Judy Baar Topinka, long a popular Illinois state officeholder, secretly provided federal authorities information about possible corruption in the 1970s and 1980s, records obtained by the Chicago Sun-Times show.
The longtime Republican state legislator, comptroller and treasurer died in 2014, which is why the FBI released its Topinka files, which are now part of the Sun-Times’ “The FBI Files” database.
Once someone has died, the FBI typically will release records it has on them on request, though usually with redactions.
Some of the material the agency released on Topinka is blacked out. But it’s still clear that the colorful, tell-it-like-it-is politician acted as an informant beginning in the 1970s, when she was a reporter for a newspaper in the west suburbs.
Topinka spoke with the FBI enough that a former aide has told the Sun-Times the conversations amounted to an “open dialogue.”
Topinka’s son Joseph Baar Topinka said he wasn’t aware his mother had helped the FBI but that he wasn’t surprised because she was often frustrated at how politics sometimes worked in the west suburbs.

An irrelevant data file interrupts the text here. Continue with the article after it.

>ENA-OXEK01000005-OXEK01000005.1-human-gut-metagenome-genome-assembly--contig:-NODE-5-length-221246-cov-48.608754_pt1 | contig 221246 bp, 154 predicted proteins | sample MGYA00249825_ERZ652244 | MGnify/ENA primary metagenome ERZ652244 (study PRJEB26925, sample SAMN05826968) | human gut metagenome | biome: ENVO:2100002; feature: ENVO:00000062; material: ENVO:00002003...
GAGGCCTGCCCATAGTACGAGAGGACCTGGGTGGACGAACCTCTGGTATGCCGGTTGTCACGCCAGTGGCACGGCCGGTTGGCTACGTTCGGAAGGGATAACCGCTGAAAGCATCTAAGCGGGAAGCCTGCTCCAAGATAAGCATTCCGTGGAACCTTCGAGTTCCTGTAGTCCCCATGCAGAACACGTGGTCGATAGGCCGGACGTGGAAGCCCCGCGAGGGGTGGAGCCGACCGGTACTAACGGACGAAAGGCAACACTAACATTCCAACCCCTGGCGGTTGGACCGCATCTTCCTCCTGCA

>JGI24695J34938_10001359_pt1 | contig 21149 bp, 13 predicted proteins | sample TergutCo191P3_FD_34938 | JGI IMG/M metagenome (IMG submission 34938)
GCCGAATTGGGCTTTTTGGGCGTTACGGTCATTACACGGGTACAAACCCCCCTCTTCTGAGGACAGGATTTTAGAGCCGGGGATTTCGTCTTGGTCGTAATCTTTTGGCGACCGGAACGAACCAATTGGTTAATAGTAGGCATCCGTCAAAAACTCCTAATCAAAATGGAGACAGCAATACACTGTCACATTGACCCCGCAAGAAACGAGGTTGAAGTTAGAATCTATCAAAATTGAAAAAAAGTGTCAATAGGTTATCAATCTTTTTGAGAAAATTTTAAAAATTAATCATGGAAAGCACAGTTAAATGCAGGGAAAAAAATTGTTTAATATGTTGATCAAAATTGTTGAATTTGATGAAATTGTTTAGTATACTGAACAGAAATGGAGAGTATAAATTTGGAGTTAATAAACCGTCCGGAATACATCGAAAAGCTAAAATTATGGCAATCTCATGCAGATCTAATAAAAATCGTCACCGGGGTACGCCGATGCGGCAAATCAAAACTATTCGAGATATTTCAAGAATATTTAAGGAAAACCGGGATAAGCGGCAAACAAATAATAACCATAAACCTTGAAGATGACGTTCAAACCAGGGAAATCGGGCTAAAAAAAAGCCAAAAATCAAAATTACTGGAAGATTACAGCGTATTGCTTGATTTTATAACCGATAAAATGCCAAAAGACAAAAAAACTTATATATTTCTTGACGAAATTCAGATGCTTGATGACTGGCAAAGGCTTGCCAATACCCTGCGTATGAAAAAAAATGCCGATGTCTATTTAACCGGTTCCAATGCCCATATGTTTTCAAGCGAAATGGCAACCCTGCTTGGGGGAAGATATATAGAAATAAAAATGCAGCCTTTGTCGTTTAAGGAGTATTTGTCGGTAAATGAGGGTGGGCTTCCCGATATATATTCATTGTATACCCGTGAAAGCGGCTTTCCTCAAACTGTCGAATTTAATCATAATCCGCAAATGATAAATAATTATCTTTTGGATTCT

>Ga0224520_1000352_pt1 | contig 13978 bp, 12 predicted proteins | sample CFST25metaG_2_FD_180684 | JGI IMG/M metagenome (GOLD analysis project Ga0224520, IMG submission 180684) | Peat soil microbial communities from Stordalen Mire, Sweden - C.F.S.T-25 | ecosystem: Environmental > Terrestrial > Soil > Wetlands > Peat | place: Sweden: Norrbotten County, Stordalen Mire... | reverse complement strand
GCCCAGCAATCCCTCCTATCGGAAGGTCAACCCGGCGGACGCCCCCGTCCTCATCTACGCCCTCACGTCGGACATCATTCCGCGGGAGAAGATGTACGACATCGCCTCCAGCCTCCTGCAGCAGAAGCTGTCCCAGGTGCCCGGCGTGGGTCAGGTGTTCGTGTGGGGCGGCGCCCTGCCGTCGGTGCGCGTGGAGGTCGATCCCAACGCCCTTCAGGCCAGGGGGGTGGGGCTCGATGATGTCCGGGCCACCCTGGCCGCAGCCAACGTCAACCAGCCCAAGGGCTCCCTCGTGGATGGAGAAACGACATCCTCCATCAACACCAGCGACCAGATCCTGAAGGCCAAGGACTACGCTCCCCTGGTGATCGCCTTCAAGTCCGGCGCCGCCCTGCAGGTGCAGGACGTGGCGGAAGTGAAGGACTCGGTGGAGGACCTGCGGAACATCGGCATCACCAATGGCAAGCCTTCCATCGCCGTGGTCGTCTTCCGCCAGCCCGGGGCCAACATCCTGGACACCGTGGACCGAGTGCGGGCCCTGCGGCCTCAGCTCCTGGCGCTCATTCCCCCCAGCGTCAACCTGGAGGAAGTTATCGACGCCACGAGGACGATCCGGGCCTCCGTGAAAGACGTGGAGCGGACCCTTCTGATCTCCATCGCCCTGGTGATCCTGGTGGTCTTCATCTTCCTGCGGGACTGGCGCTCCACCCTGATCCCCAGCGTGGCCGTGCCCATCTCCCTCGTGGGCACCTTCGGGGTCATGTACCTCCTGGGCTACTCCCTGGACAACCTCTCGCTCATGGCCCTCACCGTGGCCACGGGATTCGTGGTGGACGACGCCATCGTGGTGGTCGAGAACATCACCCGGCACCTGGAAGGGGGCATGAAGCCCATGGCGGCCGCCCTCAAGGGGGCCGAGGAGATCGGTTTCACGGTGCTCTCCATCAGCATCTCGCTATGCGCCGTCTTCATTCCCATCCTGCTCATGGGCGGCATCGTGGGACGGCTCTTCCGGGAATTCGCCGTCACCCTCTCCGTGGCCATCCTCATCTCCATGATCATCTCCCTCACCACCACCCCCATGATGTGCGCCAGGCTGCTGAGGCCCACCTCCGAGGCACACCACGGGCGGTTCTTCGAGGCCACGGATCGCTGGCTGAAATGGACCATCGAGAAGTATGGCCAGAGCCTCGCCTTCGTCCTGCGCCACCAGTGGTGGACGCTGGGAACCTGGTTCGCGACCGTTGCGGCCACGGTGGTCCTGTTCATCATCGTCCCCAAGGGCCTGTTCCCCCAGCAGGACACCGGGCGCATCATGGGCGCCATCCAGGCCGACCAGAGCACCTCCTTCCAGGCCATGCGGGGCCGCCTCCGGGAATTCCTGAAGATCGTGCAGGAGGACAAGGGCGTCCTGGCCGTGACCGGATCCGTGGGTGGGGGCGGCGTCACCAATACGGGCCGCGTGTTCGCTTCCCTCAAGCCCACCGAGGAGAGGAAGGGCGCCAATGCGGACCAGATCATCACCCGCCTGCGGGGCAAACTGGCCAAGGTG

The earliest contact between Topinka and the FBI, according to the files that were released, was in 1975, soon after her newspaper ran a “short article stating that it had been learned from sources in Berwyn . . . that the FBI was inquiring into official corruption in Berwyn.”
Topinka told agents she was “extremely familiar” with Berwyn and “willing to provide information to the Bureau,” according to the records.
She tipped off agents to a rumor about a bank she’d heard made a payoff to get a zoning change and about an “alleged shakedown” at a market, the FBI records show.
Topinka also told agents that a former alderman — whose name is blacked out — was involved in “extortion schemes,” according to the records.
In 1987, while Topinka was a state senator, she told the authorities of an allegation a Cicero official had demanded $7,000 from a business owner to open a liquor store, the documents show.
It’s unclear whether Topinka’s information had a part in any prosecutions. The FBI’s Chicago office wouldn’t comment.
Topinka herself was the subject of an FBI background check, the files show, when she was being considered in 1991 for an unspecified presidential appointment while President George H.W. Bush was in office.
Topinka’s son said his mother was involved in a White House commission, but it’s unclear whether the background check was regarding that or another potential appointment.
The Justice Department also mentioned her name in a memo in 2005, when George W. Bush was president, though the FBI records don’t specify what was about.